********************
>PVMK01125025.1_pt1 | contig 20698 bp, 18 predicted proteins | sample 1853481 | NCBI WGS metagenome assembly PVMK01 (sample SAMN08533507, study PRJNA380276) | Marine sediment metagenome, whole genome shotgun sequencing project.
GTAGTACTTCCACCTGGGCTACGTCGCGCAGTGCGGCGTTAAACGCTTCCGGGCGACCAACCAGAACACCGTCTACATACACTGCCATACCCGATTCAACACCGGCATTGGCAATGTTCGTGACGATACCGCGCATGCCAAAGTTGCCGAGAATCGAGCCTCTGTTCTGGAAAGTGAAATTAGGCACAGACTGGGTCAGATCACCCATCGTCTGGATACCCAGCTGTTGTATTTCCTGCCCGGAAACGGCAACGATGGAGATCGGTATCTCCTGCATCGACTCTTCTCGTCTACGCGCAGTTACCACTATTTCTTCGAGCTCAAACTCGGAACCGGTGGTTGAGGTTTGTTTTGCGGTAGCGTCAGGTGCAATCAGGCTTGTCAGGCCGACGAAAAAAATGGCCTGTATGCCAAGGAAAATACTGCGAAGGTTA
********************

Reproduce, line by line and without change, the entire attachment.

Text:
>PVMK01125025.1_pt1 | contig 20698 bp, 18 predicted proteins | sample 1853481 | NCBI WGS metagenome assembly PVMK01 (sample SAMN08533507, study PRJNA380276) | Marine sediment metagenome, whole genome shotgun sequencing project.
GTAGTACTTCCACCTGGGCTACGTCGCGCAGTGCGGCGTTAAACGCTTCCGGGCGACCAACCAGAACACCGTCTACATACACTGCCATACCCGATTCAACACCGGCATTGGCAATGTTCGTGACGATACCGCGCATGCCAAAGTTGCCGAGAATCGAGCCTCTGTTCTGGAAAGTGAAATTAGGCACAGACTGGGTCAGATCACCCATCGTCTGGATACCCAGCTGTTGTATTTCCTGCCCGGAAACGGCAACGATGGAGATCGGTATCTCCTGCATCGACTCTTCTCGTCTACGCGCAGTTACCACTATTTCTTCGAGCTCAAACTCGGAACCGGTGGTTGAGGTTTGTTTTGCGGTAGCGTCAGGTGCAATCAGGCTTGTCAGGCCGACGAAAAAAATGGCCTGTATGCCAAGGAAAATACTGCGAAGGTTA